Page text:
The disruption of war and relocation of large numbers of Asiatics to the more peaceful regions of Egypt is also reflected in Egyptian art and culture of the Middle Kingdom, as evidenced in Egyptian art of that period, depicting Asiatics in peaceful travel with family and domestic goods, or Egyptian domestic scenes depicting Asiatics in service to the wealthy Egyptians. During the reign of Amenemhet III, near the end of the Middle Kingdom period, many Asiatic workers, including laborers, soldiers and craftsmen, came to Egypt.
In context with the Oahspe account, it can be seen that the military experience of the eastern warriors under Baal and Ashtaroth's inspiration with their horse drawn chariots and advanced weaponry, later adopted by the Egyptians, was not derived from the Hebrews, but from warrior Asiatics under the inspiration of Baal and Ashtaroth. The Eastern Delta regions of Egypt were a major point of interface with migrating Asiatics, where trade flourished and foreign technology was absorbed by the Egyptians. The power base of the Middle Kingdom was close to the Eastern Delta regions at Itjtawy (south of Memphis at the upper end of the delta), providing the Pharaoh with the advantage of tribute, trade and Asian innovative technology over the southern areas of Egypt.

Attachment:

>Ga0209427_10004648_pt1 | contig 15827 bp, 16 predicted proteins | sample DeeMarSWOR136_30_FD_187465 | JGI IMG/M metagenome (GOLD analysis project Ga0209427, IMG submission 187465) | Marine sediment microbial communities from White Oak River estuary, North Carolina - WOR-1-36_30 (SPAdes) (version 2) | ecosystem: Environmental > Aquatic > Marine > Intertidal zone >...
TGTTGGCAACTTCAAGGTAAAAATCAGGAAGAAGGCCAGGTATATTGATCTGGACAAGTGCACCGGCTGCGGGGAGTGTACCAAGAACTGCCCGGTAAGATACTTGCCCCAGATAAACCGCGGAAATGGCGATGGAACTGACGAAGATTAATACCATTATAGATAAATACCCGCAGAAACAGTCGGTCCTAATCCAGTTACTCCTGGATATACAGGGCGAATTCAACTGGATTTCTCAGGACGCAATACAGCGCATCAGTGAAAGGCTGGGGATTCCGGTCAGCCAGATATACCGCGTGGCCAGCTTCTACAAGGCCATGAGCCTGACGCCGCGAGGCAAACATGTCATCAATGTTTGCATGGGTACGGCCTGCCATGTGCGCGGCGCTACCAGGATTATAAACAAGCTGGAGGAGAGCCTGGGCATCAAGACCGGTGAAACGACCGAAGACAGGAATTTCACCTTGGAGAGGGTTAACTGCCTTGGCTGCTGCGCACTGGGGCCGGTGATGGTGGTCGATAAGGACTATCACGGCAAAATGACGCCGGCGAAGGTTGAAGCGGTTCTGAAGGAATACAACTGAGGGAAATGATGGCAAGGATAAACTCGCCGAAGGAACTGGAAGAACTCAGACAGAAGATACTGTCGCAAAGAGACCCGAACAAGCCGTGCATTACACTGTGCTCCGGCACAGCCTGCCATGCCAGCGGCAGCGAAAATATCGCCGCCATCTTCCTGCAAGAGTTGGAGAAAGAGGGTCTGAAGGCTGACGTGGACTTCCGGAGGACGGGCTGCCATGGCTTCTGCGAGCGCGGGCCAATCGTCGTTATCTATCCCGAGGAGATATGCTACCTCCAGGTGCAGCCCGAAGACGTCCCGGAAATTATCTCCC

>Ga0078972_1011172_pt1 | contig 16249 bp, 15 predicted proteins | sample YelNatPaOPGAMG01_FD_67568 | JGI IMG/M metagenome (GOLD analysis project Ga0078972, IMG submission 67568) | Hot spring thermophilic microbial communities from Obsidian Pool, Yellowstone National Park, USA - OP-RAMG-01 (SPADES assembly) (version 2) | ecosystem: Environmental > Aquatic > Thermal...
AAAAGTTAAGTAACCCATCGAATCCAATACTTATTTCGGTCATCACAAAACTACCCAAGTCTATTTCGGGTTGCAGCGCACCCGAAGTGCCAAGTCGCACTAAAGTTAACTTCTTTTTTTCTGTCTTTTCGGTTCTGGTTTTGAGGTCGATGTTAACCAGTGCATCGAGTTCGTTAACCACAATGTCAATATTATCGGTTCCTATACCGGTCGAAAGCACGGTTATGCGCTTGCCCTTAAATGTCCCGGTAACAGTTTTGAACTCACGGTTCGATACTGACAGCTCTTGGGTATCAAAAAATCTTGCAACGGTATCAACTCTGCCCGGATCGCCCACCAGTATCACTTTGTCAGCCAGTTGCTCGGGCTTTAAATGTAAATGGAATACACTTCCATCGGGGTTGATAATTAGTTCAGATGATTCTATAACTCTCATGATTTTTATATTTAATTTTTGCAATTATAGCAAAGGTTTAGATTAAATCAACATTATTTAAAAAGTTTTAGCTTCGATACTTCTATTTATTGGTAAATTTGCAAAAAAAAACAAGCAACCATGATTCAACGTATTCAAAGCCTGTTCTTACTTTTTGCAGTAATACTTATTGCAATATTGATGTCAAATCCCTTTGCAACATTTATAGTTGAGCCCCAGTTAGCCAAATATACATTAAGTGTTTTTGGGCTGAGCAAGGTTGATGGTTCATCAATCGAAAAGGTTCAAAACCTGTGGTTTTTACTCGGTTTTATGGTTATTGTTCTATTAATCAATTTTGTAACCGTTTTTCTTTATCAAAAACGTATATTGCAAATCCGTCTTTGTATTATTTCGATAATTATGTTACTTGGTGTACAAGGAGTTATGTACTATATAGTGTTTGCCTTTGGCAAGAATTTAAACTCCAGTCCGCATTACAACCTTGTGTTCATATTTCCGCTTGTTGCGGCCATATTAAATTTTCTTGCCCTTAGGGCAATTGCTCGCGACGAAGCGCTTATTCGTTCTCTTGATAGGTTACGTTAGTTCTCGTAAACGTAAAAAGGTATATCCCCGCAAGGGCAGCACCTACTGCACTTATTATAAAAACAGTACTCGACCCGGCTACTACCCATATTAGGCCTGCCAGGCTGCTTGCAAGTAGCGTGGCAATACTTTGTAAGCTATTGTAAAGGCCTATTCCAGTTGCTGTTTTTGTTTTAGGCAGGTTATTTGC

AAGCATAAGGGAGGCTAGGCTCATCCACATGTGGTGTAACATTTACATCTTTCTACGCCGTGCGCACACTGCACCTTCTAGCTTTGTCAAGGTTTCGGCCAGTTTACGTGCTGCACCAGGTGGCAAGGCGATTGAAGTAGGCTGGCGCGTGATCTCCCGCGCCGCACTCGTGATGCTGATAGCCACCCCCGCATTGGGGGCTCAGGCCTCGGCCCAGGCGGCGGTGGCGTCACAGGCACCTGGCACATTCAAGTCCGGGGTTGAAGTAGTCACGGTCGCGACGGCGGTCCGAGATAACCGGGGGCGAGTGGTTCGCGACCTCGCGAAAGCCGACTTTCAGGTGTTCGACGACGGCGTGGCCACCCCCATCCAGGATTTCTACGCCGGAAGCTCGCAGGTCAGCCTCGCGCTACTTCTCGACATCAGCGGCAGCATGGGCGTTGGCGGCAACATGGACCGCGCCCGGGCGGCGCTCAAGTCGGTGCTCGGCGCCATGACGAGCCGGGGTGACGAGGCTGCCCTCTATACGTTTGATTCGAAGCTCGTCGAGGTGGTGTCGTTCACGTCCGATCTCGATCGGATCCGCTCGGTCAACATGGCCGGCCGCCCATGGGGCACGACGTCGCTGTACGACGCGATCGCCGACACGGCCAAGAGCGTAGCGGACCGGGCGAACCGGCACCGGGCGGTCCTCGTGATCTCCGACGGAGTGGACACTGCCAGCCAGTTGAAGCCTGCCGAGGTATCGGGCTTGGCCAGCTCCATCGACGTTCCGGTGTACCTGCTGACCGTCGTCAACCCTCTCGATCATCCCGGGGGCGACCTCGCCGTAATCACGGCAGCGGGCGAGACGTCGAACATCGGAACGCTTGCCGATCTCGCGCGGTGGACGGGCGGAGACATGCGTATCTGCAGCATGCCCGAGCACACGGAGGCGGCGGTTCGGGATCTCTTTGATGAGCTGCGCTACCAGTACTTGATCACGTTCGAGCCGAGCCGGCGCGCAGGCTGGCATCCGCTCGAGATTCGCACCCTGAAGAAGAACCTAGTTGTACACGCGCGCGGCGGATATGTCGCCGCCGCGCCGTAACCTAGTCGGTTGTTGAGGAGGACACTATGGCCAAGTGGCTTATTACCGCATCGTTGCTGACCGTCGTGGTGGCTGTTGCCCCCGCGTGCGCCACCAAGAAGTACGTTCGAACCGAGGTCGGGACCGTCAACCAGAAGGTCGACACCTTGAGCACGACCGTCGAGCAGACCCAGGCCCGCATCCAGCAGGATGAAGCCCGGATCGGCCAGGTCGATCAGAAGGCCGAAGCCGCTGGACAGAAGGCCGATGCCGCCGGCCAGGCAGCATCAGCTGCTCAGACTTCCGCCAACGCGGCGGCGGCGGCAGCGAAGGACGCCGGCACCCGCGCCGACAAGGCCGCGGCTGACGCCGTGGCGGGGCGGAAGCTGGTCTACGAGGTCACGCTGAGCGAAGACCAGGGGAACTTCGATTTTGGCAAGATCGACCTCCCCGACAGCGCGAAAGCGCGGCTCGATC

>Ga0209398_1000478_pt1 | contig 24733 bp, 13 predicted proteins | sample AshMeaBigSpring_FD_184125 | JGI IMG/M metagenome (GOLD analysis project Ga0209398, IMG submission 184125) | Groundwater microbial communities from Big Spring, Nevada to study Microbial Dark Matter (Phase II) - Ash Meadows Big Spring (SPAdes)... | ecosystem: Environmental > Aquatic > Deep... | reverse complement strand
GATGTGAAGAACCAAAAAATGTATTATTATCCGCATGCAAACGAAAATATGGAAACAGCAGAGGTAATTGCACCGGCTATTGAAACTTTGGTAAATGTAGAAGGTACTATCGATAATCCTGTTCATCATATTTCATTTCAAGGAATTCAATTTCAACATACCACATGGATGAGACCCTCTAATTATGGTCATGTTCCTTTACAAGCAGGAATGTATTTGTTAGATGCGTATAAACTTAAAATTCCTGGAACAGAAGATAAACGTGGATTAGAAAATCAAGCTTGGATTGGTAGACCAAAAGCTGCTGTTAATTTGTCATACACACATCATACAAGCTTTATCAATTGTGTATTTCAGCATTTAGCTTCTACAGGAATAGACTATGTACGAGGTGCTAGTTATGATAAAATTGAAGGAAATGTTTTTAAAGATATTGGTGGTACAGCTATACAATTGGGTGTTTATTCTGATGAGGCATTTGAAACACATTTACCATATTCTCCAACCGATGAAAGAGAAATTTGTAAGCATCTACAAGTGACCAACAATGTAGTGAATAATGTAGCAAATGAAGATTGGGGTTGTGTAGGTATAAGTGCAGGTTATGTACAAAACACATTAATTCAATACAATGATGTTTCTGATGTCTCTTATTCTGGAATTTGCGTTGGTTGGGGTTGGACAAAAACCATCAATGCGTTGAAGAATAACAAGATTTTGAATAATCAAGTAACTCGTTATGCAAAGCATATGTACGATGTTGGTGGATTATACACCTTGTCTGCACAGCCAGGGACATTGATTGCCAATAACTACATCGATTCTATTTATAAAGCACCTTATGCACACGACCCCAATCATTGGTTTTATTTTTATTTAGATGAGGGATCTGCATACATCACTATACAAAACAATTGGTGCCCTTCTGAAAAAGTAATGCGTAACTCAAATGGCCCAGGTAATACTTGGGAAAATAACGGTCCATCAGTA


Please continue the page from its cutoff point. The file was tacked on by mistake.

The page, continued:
According to conventional Egyptology, the rise of the Hyksos was supposed to have culminated in a century of Hyksos rule prior to 1550 b.c.e, The supposed fragmentation of the upper and lower kingdoms of Egypt into separate dynasties is believed to have been as a result of the growing numbers of Asiatics (Hyksos) gaining dominance in the delta regions. However, numerous scholars dispute this as a misrepresentation of the subordinate positions that Egyptians allowed Asiatics to take in provincial regions within the Egyptian Hegemony. Again, this is reflected in the power structures of the 12th Dynasty of the Middle Kingdom: